After Augusto Pinochet’s dictatorship (1973–1990), Chile’s post-dictatorial governments drew on market-based policies to develop large-scale subsidised housing projects and, accordingly, avoid the reappearance of mass housing movements. However, the considerable building of subsidised social housing in the 1990s did not lead to better living conditions for pobladores (the urban poor). To become homeowners, they began to be systematically expelled from their neighbourhoods of origin and relocated to segregated peripheries. This phenomenon has resulted in the re-emergence of housing protests in the last decade, which are mostly organised around pobladores’ demands for staying in their neighbourhoods. This paper analyses such a remobilisation process by scrutinising ethnographically the case of a state-regulated housing assembly in La Florida, a district of Santiago undergoing a housing affordability problem due to the generalised increase in land prices in Santiago’s Metropolitan Area. It focuses on how pobladores’ demands for the right to stay put in La Florida account for a broader reframing of right-to-housing struggles, expressed in the growing incorporation of right-to-the-city claims in their political language. In doing so, I show that current urban struggles allow for the rise of a type of urban citizenship through which the urban poor, by conceiving of themselves as city-makers, generate particular understandings of themselves as rights-bearers. This process of citizen formation, however, is paradoxical: although it is the result of mobilisations aimed at contesting market-based policies, it is permeated by a neo-liberal ethics through which the urban poor legitimate themselves as urban citizens.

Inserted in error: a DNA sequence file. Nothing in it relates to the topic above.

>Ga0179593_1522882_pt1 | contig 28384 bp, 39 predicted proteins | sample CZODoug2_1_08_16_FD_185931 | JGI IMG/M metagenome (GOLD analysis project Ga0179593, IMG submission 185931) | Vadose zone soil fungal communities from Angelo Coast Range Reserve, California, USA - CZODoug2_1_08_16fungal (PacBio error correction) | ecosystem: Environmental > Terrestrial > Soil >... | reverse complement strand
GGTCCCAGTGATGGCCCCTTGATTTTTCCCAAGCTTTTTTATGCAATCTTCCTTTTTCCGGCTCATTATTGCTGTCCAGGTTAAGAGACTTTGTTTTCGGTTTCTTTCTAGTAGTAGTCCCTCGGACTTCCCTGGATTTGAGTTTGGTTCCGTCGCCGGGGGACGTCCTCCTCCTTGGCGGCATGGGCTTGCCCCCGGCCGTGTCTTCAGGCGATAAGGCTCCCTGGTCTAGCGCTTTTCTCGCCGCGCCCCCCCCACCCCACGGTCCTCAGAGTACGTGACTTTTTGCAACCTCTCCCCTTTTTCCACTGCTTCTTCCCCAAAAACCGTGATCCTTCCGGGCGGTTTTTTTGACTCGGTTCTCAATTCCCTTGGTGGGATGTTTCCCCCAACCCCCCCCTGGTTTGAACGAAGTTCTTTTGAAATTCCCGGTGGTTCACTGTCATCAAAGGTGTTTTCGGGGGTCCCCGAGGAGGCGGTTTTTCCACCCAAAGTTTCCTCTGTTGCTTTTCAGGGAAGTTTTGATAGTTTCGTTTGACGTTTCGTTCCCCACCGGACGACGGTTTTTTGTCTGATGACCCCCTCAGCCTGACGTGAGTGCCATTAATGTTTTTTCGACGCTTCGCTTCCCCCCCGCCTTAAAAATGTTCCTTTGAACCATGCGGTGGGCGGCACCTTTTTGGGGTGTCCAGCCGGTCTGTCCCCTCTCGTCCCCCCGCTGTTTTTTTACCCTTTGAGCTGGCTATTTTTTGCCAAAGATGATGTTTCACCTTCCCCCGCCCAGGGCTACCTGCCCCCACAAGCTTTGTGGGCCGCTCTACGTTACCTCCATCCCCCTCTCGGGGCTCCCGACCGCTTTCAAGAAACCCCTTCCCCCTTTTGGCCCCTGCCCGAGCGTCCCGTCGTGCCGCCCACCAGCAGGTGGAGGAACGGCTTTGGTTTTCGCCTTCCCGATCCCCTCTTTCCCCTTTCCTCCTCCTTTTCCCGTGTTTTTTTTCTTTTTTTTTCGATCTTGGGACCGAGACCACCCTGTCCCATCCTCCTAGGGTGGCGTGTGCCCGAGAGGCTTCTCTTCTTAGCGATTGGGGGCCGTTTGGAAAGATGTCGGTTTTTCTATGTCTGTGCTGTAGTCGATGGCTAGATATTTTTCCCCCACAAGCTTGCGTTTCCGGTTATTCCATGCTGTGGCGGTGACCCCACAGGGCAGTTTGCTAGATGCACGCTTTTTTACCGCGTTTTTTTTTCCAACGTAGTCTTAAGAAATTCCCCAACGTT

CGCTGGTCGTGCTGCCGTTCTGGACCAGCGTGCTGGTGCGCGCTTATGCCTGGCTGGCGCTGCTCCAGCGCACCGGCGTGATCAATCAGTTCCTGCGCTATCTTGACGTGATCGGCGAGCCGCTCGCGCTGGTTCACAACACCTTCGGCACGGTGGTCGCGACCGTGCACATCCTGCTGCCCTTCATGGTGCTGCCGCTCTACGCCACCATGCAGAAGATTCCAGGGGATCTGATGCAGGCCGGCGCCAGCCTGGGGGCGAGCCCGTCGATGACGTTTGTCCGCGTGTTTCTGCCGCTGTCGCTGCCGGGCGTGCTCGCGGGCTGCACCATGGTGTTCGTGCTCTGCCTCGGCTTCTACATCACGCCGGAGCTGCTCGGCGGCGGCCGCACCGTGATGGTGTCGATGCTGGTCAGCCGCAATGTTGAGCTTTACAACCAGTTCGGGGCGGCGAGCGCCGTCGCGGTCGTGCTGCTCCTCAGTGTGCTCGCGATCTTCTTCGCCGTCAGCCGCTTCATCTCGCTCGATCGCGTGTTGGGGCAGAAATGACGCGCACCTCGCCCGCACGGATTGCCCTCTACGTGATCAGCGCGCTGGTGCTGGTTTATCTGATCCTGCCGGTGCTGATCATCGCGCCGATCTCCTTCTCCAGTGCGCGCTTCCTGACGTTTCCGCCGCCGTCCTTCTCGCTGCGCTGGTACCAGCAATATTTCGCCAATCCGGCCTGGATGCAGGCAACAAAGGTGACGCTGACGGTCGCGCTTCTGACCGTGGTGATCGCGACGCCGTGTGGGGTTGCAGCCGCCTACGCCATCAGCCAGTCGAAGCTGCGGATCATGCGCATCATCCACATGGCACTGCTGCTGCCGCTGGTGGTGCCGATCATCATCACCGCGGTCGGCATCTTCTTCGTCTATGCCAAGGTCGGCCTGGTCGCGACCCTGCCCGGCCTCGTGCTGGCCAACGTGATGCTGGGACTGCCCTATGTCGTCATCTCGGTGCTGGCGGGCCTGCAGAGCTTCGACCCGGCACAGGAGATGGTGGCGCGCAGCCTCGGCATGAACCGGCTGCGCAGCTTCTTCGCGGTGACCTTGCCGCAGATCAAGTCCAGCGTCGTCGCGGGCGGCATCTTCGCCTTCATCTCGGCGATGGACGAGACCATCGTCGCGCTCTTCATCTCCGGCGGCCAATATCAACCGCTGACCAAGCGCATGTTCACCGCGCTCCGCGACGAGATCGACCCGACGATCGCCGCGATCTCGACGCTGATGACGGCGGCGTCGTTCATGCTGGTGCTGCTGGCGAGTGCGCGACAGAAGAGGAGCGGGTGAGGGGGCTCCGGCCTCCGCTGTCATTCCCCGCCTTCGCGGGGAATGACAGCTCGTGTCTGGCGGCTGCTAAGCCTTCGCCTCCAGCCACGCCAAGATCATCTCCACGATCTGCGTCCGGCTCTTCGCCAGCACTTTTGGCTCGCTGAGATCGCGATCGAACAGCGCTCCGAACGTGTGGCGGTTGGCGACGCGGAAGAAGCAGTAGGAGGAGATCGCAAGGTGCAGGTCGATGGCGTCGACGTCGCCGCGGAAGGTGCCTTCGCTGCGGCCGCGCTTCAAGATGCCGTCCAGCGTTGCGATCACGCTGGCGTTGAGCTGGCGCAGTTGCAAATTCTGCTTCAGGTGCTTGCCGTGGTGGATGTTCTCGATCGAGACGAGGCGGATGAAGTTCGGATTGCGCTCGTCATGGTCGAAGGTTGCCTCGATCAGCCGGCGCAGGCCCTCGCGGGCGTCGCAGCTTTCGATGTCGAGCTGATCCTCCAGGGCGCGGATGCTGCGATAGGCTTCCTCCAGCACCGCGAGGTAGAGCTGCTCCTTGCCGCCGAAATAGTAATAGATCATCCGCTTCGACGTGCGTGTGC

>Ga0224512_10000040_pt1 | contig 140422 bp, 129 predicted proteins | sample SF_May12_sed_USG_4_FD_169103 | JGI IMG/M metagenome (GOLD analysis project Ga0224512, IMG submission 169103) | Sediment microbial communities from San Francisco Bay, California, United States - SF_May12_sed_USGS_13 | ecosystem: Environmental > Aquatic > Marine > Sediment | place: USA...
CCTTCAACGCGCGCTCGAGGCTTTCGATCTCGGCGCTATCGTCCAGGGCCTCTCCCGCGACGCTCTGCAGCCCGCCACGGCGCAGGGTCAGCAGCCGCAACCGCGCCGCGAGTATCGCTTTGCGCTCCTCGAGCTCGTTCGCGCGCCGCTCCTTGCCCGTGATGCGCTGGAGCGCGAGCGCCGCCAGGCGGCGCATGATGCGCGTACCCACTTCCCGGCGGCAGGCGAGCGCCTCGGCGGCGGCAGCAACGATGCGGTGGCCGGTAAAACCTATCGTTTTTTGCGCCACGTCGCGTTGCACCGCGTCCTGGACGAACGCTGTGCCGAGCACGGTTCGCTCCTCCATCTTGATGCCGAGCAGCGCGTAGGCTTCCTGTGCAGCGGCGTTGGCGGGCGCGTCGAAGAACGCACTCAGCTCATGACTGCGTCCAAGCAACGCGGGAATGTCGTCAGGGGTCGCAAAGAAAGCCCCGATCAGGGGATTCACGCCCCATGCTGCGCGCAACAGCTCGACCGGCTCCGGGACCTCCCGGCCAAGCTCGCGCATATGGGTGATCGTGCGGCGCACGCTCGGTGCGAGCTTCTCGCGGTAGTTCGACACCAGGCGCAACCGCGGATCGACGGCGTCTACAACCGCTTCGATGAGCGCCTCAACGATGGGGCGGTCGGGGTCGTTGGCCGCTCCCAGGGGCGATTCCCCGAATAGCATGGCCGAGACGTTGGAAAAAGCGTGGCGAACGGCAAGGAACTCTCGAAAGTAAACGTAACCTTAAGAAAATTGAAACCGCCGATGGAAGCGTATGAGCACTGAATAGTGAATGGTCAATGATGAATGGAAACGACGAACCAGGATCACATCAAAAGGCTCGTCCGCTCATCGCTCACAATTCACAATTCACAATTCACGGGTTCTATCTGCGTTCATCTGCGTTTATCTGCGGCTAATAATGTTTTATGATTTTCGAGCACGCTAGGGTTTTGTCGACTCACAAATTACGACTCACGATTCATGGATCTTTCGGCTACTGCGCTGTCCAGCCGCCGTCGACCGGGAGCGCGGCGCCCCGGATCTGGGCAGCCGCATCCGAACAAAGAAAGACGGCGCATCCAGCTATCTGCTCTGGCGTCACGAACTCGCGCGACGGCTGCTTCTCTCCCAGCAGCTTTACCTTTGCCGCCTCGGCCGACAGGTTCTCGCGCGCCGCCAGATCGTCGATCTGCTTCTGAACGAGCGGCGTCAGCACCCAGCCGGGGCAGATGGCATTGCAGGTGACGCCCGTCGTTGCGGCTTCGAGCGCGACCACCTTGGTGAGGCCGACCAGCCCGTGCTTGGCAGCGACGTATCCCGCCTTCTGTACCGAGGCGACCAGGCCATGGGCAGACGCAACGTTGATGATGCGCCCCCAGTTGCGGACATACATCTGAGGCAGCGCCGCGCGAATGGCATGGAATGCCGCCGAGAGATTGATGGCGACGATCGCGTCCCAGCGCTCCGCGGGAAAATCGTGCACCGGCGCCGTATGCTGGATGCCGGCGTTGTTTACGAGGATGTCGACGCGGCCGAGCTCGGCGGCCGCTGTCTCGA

Como citar: Pérez, M. (2017). Reframing housing struggles. City, 21(5), 530-549. https://doi.org/10.1080/13604813.2017.1374783